University of Pittsburgh, Fall Term 1998
Ben Eggleston, Instructor
Philosophy 0300—CRN 35193: Introduction to Ethics
mailbox: CL 1001—office: CL 1428E
Thursdays, 5:45 p.m. to 8:10 p.m., in CL 142
office hours: Tuesdays, 5:15–6:15, and Thursdays,
Locke, Second Treatise of Government
I. Background Information
John Locke was born in England in 1632 and studied philosophy and medicine
at Oxford. Through a chance encounter, he became a colleague of the politically
powerful Earl of Shaftesbury and took an active role in English public
affairs as a supporter of parliamentary limits on monarchical power. In
1683, after being involved in a failed four-year conspiracy against King
Charles II, Locke fled to Holland. In 1685, Charles was succeeded by James
II. An unpopular king, he in turn was deposed in the Glorious Revolution
of 1688 when Parliament invited his daughter, Mary, to reign as queen with
her husband, William, as king with the understanding that the English monarchs’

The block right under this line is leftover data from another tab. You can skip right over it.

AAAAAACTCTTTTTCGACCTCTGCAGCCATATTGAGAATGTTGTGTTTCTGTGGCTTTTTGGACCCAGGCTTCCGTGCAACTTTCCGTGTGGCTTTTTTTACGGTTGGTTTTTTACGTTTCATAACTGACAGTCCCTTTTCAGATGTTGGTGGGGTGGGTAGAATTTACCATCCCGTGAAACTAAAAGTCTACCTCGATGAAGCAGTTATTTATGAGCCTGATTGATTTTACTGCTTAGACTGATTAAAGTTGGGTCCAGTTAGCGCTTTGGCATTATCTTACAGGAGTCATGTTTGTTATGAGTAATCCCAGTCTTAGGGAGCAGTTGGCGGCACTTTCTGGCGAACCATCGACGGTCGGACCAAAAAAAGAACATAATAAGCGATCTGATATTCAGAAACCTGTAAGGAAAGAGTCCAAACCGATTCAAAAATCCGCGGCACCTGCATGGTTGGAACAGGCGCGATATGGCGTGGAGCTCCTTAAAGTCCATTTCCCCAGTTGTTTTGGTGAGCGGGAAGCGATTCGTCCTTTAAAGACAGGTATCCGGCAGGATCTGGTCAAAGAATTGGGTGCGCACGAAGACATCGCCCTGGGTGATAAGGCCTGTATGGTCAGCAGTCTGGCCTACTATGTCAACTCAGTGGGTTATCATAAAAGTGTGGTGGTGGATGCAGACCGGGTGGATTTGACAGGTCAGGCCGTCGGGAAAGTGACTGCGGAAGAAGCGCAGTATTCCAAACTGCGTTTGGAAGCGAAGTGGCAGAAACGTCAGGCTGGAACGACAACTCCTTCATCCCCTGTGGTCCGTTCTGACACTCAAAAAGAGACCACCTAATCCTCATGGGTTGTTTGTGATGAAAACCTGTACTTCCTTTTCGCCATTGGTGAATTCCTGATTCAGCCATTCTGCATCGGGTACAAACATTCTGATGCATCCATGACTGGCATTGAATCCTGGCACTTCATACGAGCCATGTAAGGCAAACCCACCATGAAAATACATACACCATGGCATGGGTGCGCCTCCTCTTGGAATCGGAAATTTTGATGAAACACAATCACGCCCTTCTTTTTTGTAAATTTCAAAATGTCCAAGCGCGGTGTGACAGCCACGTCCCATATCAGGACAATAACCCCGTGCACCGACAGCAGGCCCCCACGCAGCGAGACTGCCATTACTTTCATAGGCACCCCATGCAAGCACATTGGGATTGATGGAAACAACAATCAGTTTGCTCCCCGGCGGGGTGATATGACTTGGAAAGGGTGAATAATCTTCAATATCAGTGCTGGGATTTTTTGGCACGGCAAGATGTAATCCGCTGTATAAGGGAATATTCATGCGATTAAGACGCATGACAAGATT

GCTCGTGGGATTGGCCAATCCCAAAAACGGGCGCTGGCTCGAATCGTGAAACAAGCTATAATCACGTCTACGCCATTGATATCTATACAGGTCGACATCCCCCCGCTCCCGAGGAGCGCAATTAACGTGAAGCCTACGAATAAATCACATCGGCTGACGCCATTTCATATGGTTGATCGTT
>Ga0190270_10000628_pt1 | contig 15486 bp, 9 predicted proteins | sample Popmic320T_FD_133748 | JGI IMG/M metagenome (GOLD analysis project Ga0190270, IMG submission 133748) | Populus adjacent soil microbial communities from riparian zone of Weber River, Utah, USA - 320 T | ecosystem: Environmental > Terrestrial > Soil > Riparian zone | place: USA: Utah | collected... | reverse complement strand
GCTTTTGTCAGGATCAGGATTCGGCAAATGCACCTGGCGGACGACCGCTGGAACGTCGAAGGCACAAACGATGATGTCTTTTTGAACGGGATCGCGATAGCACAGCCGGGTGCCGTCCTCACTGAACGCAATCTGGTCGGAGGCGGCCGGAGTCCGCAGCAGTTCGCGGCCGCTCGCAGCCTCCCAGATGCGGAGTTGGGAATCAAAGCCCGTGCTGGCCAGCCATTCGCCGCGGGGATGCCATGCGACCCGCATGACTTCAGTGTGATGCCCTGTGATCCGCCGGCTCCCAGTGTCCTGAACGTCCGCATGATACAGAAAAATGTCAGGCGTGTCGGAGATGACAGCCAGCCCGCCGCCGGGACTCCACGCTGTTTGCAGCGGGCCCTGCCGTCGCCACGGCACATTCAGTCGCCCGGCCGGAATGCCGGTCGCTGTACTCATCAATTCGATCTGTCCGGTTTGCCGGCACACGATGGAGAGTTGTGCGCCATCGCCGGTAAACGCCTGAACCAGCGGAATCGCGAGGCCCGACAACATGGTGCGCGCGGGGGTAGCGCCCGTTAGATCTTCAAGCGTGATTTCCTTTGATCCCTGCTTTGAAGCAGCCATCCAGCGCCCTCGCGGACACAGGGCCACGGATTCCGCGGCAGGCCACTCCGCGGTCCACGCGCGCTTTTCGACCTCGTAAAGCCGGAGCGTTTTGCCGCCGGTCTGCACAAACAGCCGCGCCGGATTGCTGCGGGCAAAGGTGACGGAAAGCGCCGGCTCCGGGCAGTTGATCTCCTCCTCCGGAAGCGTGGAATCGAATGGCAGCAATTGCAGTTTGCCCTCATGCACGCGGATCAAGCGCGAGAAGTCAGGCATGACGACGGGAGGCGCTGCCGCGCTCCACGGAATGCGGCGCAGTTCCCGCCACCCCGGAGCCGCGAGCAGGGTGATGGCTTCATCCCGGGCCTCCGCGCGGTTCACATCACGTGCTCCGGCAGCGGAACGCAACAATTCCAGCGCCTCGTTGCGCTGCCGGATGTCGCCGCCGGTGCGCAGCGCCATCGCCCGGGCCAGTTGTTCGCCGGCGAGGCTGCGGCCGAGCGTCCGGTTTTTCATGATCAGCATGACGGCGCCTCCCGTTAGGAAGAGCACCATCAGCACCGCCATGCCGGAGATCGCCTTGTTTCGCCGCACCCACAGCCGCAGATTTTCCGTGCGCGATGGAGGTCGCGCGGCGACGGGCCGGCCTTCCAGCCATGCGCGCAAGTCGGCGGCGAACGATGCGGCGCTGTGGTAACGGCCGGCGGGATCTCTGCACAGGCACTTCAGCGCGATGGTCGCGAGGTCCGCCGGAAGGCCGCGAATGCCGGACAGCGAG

authority would be secondary to that of the people’s representatives in
Parliament. In 1689 Locke returned to England, publishing his Two Treatises
of Government a year later. He died in 1704.
The first half of Locke’s Two Treatises of Government
is an attack on the view advanced by Sir Robert Filmer in his book Patriarcha:
or The Natural Power of Kings, published in 1680. Filmer claimed the
authority of kings is unlimited, because it had been given to them by divine
decree: God originally gave Adam dominion over the entire world, and
God also intended for political power to be transmitted by inheritance.
With the assumption (which Filmer defended) that modern monarchs are (or
are believed to be) the heirs of Adam, it followed that the monarchs of
Filmer’s day had a divine claim to absolute power, with ctitizens having
no right to resist. But in the first of his two treatises, Locke argues
that Filmer’s view is fatally flawed in several respects, both theoretical
and practical, which Locke summarizes in the beginning of his second treatise.
In the rest of the latter treatise, Locke leaves Filmer behind and proceeds